How People with Disability Can Access Websites through ADA Compliance

All domain owners aim to reel in as many users as possible. However, few understand the measures they need to take to ensure that their respective websites are usable for everyone. After all, there is a sizable demographic of users with disabilities who cannot navigate through web pages in the same way that others can. And if you fail to acknowledge and recognize their needs and adhere to ADA compliance, not only will you miss out on the opportunity to increase your inbound traffic. But you’ll also be violating the law at the same time.

Fortunately, the implementation of accessibility is neither as tricky nor as hard as it appears. In reality, it’s simpler than you might think. All you need is the awareness of the fundamental issues that may make it more challenging for certain people to use your site. Once you’ve grasped what they are, you can then take all the necessary steps to make it a lot more inviting than it is. With that said, we’ll cover how you can be more compliant with the Americans with Disabilities Act (ADA) and let people who are disabled to access your website easily. 

Web accessibility via ADA compliance

In an ideal world, everybody should have the same experience when browsing a website. However, the reality is that people with impairments and conditions can prevent, if not make it impossible, to use most sites. And designing yours with the challenges that they’re likely to face in mind is the primary purpose behind web accessibility. Here are some of the most common disabilities that people suffer from.

  • Visual impairments. Includes, but aren’t necessarily limited to, loss of vision and inability to perceive contrasts in color.
  • Hearing impairments. People who are entirely deaf or are hard of hearing.
  • Physical impairments. Those who have difficulty or are unable to move physically. 
  • Photosensitivity. Epileptic seizures caused by flashing images.
  • Cognitive disabilities. Conditions that have an impact on cognitive functions like dyslexia.

To get over these obstacles, many leverage assistive technologies when browsing the World Wide Web. From screen readers to read out text to speech recognition programs that can convert what you say to text, there are many software that can accommodate special needs. Their integration into your website will make it more accessible to everyone.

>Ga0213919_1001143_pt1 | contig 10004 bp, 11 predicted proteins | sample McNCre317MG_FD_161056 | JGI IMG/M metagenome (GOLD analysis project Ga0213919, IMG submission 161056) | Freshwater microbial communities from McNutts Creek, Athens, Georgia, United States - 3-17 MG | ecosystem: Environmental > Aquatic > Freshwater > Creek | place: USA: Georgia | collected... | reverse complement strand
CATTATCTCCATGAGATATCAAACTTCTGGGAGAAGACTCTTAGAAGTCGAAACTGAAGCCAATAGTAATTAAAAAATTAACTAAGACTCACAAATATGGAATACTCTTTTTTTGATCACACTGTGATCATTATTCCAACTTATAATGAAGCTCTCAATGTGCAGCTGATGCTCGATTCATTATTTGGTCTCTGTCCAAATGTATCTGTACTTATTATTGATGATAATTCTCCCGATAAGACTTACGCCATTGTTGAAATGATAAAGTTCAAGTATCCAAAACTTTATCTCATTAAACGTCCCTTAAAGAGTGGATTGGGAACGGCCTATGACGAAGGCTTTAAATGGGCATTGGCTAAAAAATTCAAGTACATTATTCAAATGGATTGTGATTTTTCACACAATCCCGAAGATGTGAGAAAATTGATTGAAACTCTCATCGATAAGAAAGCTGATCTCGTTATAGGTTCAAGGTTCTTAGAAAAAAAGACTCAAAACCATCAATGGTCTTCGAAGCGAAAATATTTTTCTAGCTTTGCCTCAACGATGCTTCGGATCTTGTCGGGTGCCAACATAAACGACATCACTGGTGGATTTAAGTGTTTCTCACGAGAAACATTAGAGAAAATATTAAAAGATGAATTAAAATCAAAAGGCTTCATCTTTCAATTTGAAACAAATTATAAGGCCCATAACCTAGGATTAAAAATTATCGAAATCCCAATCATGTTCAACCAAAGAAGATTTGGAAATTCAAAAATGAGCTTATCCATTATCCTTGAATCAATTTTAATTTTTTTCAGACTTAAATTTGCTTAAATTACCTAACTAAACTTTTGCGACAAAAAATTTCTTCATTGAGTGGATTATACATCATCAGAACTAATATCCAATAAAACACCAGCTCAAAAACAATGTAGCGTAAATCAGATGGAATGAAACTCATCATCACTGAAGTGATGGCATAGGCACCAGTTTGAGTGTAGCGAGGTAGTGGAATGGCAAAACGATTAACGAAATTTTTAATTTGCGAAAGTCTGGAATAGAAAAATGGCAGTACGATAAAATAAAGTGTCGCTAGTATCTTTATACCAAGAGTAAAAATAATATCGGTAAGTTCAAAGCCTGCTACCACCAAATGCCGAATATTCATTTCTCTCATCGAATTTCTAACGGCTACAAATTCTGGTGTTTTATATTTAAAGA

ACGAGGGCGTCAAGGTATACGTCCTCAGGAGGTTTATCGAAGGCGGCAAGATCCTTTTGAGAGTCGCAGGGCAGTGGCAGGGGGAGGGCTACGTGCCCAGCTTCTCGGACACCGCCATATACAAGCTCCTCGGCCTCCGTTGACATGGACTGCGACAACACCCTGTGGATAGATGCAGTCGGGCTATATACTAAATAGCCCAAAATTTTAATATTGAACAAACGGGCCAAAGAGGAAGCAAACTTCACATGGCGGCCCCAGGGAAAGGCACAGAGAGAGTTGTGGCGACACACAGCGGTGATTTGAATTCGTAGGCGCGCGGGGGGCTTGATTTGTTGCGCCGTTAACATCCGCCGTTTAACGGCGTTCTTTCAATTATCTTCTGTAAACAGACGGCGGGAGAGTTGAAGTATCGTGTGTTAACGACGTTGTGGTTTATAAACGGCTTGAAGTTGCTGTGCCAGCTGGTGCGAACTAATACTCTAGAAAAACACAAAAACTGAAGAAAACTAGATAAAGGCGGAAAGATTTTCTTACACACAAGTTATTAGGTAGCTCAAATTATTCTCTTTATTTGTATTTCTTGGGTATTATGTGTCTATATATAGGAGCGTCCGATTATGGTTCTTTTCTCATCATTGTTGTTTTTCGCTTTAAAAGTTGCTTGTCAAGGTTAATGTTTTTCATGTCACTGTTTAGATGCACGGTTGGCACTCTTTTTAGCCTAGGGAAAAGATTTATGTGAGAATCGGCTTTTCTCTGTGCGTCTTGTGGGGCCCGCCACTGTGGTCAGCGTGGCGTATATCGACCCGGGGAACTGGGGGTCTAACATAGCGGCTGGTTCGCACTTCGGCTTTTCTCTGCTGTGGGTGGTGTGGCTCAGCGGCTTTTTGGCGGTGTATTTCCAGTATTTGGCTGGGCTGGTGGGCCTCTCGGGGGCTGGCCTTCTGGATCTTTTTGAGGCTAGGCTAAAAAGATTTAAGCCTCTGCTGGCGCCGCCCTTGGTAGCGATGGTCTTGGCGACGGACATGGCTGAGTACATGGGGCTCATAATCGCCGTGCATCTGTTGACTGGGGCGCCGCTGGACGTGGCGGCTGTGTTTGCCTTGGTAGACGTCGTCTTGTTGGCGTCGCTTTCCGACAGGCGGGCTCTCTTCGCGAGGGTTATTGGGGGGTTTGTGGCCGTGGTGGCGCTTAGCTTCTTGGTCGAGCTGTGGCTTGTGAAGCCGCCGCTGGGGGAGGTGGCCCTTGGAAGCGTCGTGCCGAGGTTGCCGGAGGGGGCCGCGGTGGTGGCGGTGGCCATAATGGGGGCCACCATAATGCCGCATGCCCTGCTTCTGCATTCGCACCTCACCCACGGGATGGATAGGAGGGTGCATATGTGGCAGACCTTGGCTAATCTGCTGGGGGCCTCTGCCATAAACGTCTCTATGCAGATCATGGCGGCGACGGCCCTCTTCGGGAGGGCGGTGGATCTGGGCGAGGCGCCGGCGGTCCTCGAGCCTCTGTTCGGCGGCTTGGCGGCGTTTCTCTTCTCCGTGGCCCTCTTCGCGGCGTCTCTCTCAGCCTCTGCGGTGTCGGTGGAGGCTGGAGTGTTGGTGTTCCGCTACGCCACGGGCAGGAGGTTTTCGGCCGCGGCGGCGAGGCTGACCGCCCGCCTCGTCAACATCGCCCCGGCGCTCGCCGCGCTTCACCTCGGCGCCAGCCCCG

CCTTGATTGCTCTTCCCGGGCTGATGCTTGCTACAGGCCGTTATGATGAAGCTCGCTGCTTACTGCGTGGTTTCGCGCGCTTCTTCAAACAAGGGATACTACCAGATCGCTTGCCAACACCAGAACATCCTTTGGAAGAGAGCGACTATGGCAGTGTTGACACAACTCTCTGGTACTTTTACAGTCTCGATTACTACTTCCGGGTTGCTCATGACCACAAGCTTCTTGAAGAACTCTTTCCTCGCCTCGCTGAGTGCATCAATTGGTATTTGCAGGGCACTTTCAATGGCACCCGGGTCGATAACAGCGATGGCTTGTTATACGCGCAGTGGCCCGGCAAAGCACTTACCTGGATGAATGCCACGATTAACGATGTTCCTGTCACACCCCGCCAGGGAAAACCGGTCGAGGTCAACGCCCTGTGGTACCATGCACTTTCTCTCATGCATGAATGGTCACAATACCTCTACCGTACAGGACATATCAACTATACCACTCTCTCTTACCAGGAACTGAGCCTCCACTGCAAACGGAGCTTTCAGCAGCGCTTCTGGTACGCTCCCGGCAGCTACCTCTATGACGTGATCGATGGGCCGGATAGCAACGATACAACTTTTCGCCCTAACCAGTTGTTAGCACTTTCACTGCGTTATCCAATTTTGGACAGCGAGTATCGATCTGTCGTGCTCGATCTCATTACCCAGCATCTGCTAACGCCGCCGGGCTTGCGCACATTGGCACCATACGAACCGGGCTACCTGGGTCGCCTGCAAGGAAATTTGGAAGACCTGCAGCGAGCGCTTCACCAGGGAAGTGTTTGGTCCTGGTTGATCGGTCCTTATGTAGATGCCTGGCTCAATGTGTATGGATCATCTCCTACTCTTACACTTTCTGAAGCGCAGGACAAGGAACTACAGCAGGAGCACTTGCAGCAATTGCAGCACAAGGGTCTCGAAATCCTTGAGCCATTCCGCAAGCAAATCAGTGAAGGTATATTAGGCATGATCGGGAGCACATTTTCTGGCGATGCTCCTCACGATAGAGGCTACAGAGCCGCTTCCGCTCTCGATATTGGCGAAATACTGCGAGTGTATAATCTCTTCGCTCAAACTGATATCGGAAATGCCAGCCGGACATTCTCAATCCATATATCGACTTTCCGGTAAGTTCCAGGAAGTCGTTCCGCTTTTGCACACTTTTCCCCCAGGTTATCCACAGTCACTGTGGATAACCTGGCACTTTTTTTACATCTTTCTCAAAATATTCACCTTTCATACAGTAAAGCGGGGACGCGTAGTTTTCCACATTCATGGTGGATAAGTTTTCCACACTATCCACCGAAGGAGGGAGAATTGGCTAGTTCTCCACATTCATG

• Make the website keyboard-friendly

One of the best ways to make a website more accessible is to make it work without the need for a mouse. This is primarily because assistive technology tends to be dependent on navigating through the keyboard only. For this reason, you must offer users the ability to browse through your site and its web pages using only your keyboard. It may sound simple, but you’ll be surprised at how much of a difference it can make, especially for those whose motor skills are limited. 

  • Ensure the accessibility of your content

Apart from a keyboard-friendly option, you must ensure that the content within the domain is accessible to everyone. As mentioned earlier, assistive tools like screen readers, speech recognition, and transcription software can go a long way in helping those with disabilities mentally consume information. And by incorporating them into the overall design of your website, you’ll give them more access than they otherwise would have had.

  • Pair images with alternative text 

The addition of alternative text to images has become commonplace in recent years. After all, beyond providing search engines with much better context and descriptions to aid them in indexing images correctly, they’re also one of the principles in web accessibility. This is because those who have vision-related problems can better understand what the on-page images are.

  • Select the right fonts and colors 

In addition to helping those with visual impairments with alt text, selecting the right colors and fonts is imperative in designing a website. Some people may perceive them in more unique ways, after all. And if you fail to do so, some people may not be able to distinguish all of the Web page facets. More importantly, if the text fails to stand out against your chosen background color, they won’t be able to read what it is.


No one can deny the difficulties that people with disabilities face in daily life. If you don’t want to make your website one of them, you must understand and meet their needs. Doing won’t just help you attract more users, but it’s the right thing to do.